I have had more blogs than I have had blog posts. The Way Back Machine contains a humiliatingly high number of websites bearing my name that contain a single blog post and some mention of being the latest and greatest blog. The last one (that previously existed on this domain) at least shows some awareness of the problem:

I have a life-long passion for creating blogs and immediately forgetting about them, this is probably the latest.

So this is the latest one of those. Will this be different? Perhaps. I’ve previously been a little too eager to try out the latest static-site generators but soon discover their limitations. I’m also less eager to continue learning how to use the static-site generator when I just want to make a change a year later.

This is just a simple Rails site, which I hope means I can come back to it, at any time, and add entire new features and toys. The design is simple and I’m hoping that I can plop anything below the header and keep it somewhat incorporated with the rest of the site.

I thought it would be fun (and eventually even save me bother) if the menu system on this site could be generated from Rails’ routes.rb config file.

After a lot of digging through .inspect outputs, I found that I can include extra variables in routes.rb and access them:

get "/about", to: "pages#about", include_in_menu: true

I can then find that in Rails.application.routes.routes.map under defaults[:include_in_menu]. Here’s an example where I loop through the routes, checking for the variable, and building the path (/about in this case).

Rails.application.routes.routes.map do |route|
  if route.defaults[:include_in_menu]
    built_path = route.path.build_formatter.evaluate({})
    path_sections = built_path[1..-1].split("/")
    data = add_to_menu(data, path_sections, built_path)

You can see the add_to_menu method below. It is called recursively to build a hash that represents the URL structure. Each route has a :path (used as a href later) and a :children hash which contains any sections deeper within that route. For example, “/about/contact” would be a child of “/about”. We can access it, and other relevant menu options along the way, with data[“about”][:children][“contact”].

def add_to_menu(data, sections, path)
  if sections.length==1
    data[sections[0]] = {:path => path, :children => {}, :selected => false}
    if data[sections[0]]
      this_section = sections[0]
      data[this_section][:children] = add_to_menu(data[this_section][:children], sections, path)
  return data

sections contain is an array which is created by splitting the path (/about/contact) by / (['about', 'contact']). The method works through the array, recursively calling itself on the children of each section until there’s only one section left. At that point, it sets the path and creates a new children hash.

The way this works means that the order of your routes.rb file is now important. If /about/contact is declared before /about, it doesn’t have anywhere to go. There’s no error but it won’t get added to the hash.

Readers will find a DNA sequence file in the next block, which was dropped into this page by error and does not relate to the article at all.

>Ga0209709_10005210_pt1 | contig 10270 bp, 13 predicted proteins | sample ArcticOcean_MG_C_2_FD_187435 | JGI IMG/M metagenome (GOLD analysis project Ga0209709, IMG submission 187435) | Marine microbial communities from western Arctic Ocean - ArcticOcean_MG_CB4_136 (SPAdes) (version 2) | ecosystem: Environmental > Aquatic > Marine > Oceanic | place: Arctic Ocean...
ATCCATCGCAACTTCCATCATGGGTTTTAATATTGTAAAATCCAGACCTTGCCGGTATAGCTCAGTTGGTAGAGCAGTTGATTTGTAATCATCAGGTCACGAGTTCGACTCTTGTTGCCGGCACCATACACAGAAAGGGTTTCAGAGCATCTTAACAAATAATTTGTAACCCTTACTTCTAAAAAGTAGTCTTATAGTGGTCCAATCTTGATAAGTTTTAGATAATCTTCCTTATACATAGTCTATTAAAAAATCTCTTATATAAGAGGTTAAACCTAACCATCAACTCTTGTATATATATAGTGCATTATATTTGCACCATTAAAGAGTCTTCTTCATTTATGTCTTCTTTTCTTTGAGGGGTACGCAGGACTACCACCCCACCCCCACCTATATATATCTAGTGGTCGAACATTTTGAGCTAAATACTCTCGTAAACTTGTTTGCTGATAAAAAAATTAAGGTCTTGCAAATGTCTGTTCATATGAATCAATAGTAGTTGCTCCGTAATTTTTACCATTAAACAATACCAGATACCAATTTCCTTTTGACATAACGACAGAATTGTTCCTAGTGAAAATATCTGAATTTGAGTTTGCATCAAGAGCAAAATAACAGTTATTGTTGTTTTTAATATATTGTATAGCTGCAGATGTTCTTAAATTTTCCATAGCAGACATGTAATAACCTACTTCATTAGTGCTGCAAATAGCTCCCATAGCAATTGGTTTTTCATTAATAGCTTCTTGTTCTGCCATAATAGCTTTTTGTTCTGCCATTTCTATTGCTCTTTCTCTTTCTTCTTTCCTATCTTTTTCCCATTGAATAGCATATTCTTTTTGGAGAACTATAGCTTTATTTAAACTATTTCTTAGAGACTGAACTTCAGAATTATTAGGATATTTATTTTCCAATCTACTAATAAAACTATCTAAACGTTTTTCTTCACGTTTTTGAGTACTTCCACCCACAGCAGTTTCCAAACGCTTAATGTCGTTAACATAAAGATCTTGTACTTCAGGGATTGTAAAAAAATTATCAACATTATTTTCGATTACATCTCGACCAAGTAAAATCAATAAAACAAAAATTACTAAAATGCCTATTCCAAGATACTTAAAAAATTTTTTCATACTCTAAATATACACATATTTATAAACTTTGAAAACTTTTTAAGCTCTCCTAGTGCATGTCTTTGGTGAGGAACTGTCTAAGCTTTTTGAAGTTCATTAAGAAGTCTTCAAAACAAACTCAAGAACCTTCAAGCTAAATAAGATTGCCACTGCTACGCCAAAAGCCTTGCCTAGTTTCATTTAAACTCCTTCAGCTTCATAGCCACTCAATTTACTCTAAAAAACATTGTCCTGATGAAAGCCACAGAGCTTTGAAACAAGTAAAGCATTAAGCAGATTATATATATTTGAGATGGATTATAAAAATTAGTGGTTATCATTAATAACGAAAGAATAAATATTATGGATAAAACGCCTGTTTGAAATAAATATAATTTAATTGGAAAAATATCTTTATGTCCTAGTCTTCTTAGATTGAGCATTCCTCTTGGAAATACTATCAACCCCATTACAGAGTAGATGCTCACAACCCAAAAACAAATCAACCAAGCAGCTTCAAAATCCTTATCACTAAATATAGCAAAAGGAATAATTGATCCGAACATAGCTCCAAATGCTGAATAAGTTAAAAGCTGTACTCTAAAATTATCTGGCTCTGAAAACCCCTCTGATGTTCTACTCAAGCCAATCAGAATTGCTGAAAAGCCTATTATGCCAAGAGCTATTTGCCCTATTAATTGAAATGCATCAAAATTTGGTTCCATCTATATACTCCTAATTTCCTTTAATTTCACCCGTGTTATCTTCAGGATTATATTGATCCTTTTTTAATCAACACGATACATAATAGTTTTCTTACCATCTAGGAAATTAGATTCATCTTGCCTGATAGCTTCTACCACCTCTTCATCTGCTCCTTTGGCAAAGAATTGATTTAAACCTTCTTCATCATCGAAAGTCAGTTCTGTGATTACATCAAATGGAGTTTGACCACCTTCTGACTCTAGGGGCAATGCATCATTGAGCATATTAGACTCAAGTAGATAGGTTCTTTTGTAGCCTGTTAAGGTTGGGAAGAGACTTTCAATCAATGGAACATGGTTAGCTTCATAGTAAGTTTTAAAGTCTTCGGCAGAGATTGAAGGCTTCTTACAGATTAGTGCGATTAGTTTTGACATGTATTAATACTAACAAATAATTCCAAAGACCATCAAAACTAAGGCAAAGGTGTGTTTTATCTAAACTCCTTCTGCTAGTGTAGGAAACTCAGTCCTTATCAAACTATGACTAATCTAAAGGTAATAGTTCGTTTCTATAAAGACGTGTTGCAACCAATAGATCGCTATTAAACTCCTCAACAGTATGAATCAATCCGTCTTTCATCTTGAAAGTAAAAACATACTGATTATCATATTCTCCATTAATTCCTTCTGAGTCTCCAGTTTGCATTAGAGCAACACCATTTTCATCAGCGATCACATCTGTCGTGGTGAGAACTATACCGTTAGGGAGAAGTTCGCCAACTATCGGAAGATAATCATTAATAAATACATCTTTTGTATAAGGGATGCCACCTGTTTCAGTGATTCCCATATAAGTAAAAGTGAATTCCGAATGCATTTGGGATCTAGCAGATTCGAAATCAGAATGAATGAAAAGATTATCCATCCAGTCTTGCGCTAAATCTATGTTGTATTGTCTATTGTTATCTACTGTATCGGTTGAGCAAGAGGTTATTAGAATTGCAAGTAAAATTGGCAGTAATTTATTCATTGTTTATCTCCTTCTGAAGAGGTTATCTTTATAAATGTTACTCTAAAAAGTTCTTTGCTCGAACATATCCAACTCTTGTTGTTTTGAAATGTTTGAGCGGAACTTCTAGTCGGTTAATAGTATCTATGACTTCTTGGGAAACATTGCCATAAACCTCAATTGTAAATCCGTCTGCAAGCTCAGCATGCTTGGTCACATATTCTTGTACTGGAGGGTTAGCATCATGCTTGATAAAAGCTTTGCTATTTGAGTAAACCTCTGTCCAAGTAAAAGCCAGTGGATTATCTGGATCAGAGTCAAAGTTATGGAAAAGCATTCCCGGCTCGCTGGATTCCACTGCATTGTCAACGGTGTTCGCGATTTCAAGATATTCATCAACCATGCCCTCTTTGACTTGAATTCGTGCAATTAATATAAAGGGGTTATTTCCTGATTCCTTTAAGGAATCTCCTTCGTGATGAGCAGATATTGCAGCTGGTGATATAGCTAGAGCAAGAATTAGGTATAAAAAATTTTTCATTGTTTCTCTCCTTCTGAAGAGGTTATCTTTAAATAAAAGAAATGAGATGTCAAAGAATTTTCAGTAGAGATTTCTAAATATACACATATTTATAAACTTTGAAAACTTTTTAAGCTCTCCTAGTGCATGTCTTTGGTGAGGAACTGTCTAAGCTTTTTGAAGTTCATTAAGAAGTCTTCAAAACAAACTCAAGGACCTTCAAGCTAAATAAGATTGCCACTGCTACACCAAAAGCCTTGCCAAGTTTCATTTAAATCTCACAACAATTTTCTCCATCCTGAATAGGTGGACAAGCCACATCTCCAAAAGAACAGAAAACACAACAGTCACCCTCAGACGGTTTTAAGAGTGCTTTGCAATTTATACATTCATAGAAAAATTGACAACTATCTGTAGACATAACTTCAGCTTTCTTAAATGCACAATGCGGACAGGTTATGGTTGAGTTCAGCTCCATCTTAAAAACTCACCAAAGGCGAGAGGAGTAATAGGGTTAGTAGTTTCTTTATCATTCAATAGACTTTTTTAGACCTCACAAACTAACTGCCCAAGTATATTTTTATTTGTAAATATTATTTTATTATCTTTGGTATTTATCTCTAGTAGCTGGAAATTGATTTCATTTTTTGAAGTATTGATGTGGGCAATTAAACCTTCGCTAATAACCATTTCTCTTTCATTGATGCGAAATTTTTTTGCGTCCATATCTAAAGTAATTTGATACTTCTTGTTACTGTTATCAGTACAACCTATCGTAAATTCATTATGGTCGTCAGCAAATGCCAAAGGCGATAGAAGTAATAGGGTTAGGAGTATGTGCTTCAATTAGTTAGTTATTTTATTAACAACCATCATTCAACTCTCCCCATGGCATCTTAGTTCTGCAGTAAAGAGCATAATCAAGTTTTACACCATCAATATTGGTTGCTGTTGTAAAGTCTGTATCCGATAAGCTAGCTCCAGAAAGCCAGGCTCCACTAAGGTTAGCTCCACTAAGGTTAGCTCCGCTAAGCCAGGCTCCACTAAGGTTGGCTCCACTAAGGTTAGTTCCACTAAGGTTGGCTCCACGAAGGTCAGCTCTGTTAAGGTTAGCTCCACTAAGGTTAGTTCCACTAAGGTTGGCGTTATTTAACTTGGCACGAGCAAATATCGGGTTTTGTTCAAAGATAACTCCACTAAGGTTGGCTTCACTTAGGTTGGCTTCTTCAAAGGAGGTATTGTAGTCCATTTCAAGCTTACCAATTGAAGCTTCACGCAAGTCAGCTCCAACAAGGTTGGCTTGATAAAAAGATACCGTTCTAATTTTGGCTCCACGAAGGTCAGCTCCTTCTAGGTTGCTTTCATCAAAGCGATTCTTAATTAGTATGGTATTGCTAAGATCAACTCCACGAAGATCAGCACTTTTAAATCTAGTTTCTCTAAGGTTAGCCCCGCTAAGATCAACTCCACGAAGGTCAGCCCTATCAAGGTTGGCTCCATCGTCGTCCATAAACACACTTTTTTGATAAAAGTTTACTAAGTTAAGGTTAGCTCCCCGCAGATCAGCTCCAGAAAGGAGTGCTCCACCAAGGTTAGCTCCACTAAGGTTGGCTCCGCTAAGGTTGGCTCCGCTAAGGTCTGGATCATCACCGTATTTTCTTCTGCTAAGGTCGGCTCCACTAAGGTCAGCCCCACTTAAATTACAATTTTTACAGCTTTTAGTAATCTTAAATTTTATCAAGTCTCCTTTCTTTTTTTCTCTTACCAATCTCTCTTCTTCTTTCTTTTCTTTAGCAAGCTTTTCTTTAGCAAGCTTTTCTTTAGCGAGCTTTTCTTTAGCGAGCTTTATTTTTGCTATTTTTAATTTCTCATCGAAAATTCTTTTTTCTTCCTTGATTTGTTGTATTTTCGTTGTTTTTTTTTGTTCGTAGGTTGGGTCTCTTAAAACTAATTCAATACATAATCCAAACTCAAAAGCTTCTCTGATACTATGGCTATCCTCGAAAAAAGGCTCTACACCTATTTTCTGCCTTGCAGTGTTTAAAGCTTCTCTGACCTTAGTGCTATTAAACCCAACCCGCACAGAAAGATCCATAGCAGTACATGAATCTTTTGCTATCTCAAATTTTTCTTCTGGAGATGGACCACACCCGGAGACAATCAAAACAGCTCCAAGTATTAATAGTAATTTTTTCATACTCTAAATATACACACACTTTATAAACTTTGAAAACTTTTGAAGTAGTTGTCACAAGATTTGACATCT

I also compare the current route (request.path) against the hash, setting :selected on each section that matches. This defines which items are selected in the menu and which children to render.

To render the menu, I use a partial that which is passed the menu data and recursively includes itself. This is the main menu partial:

<div class="container">
  <a href="/">guntrip</a> / 
  <%= render 'layouts/menu_section', this_menu_section: menu_data, up: "/" %>

And the menu partial itself:

 <% selected_key = "null" %>
  <option id="<%= up %>">...</option>
  <% this_menu_section.each do |key, menu_item| %>
    <option id="<%= menu_item[:path] %>"<% if menu_item[:selected] %> selected <% selected_key = key %><% end %>><%= key %></option>
  <% end %>
<% if selected_key != "null" && this_menu_section[selected_key][:children].length > 0 %>
  <%= render 'layouts/menu_section', this_menu_section: this_menu_section[selected_key][:children], up: this_menu_section[selected_key][:path] %>
<% end %>

I chose to use a series of <select> comboboxes (they’re easy and work well on mobile) and the partial renders one <select> at a time. It adds a “…” option which points at the level above and then iterates through the provided options. If :selected is set to true, selected_key is updated; I couldn’t think of a better way to do that without duplicating more code.

If selected_key is set, we include the same partial and pass it the selected item’s children and the selected item’s path as up. That adds the next section of the menu.

To make this menu functional, I am just binding the onclick (and onchange for mobile) events to navigate to the id of the selected option.

I added a few other options too, include an id variable in routes.rb which allows me to give blog posts a static link (and include them in the menu if I want). This is helpful for text pages as the blog uses markdown.

get “/special_page", to: "posts#static", include_in_menu: true, id: 3

I hope this is interesting, and perhaps useful, for someone. I’ve not spent much time in the Rails codebase so this is possibly far more hacky a solution than it needed to be. I’d love to hear from anyone if they have thoughts about this.